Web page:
December 10, 2010 § Leave a comment
The New New Yorker
by Courtney Hilden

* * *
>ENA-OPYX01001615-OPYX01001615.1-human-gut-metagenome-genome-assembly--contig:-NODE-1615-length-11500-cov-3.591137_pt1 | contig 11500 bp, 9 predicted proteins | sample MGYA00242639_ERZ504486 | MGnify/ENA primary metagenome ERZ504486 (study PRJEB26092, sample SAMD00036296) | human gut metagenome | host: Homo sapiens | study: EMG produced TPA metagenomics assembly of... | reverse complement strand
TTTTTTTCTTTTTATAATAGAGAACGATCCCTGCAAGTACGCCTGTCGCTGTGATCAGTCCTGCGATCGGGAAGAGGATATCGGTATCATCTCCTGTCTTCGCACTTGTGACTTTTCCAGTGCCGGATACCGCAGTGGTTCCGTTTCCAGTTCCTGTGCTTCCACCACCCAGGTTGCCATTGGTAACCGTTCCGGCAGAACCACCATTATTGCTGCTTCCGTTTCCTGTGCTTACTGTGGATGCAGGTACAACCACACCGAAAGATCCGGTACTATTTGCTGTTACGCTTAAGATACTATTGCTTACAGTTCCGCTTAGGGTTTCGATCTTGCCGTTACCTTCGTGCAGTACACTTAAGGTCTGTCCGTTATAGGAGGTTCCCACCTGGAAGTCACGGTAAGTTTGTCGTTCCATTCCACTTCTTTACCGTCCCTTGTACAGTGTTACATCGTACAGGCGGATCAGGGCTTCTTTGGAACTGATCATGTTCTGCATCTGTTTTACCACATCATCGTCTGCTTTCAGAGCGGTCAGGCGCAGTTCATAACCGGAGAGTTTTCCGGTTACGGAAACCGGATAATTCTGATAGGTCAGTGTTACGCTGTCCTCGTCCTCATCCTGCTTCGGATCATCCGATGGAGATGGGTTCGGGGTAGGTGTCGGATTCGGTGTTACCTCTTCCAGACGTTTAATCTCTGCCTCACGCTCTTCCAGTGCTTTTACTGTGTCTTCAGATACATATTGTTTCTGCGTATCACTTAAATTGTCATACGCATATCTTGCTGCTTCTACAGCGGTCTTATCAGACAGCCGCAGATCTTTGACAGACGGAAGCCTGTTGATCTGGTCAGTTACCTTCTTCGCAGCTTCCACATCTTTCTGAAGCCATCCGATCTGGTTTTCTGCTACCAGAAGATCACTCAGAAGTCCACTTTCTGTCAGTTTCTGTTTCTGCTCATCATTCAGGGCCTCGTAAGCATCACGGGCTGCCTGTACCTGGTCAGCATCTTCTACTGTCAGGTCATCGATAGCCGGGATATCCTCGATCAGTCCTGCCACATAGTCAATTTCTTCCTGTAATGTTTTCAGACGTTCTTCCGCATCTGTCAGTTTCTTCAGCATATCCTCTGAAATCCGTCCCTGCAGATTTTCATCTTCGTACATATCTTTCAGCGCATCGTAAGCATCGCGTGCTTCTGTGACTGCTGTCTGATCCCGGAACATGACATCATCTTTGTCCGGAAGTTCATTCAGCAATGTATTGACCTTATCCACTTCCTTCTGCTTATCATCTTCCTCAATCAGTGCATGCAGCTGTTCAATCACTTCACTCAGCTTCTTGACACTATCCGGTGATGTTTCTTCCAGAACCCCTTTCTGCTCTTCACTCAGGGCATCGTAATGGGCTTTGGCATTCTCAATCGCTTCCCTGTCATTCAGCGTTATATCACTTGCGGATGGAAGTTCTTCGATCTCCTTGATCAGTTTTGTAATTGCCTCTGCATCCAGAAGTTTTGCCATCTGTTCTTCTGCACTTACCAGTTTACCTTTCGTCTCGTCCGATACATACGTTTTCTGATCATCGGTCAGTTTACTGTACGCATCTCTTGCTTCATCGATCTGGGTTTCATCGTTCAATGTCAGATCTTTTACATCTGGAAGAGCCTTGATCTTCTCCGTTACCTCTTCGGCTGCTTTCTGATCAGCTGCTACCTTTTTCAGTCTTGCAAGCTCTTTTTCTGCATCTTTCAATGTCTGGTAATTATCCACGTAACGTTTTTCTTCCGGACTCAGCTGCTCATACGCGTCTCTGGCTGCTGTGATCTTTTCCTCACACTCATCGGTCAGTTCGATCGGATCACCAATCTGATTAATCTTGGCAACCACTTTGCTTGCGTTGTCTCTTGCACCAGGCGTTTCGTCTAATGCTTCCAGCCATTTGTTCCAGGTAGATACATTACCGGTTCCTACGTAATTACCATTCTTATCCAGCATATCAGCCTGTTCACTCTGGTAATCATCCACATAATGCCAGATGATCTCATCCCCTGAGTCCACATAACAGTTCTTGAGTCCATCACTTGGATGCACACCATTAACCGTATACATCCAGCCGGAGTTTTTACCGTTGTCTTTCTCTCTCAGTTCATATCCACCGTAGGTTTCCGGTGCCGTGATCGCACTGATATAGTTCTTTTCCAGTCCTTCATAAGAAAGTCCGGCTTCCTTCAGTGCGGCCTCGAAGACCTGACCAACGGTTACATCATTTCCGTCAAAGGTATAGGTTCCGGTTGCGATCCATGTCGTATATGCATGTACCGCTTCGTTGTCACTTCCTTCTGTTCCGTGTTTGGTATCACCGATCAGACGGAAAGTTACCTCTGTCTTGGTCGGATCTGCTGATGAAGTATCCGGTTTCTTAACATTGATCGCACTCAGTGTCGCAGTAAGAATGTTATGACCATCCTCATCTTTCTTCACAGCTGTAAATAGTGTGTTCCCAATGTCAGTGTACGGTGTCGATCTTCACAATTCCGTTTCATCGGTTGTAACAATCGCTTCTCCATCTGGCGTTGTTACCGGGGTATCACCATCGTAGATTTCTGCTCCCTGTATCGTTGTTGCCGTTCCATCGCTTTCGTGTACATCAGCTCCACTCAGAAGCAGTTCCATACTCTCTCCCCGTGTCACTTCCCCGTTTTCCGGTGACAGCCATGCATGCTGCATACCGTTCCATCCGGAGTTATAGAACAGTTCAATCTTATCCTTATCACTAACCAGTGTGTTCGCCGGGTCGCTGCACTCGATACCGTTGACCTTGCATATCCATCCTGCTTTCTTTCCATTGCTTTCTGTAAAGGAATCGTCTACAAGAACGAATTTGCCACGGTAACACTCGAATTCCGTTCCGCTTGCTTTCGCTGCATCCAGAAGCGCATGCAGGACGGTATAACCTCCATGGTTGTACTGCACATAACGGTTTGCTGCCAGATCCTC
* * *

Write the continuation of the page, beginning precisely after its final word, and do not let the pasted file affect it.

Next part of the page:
I was having dinner a couple of nights ago with some friends, several of whom were British. When deep into a conversation, it is like a tunnel: You come out into the light and wonder how you got there. This happened when I realized we were discussing fat people. I was really disappointed by the way the girls were being fatphobes, talking about how much they hated fat people. One of the girls works for a company that provides clothes and home furnishings for fat people, and she was saying some unpleasant things about them too, about how they buy a lot of clothes because it makes them feel good, about how their weight fluctuates a lot so thus they have to buy clothes, and about how they sell products to make their lives easier. This last part of the conversation was doubly heartbreaking, because I had never thought that people needed that kind of help and because the look of disgust and revulsion on people’s faces disgusted me. The girl started talking about how they sell toilet accessories so “fat people can sit on them” and special sticks that literally help them wipe their ass. There were lots of comments about how could people let that happen to themselves. I’m the fattest girl at the table, and although not actually fat, I thought about how much I had struggled with my weight and self-acceptance and self-confidence. How does someone who weighs much more than I do even begin to deal with the kind of bigotry? I can’t even imagine. I was offended and hurt and I realize that I am not nearly as big as some people and they have to live with these kinds of attitudes all the time.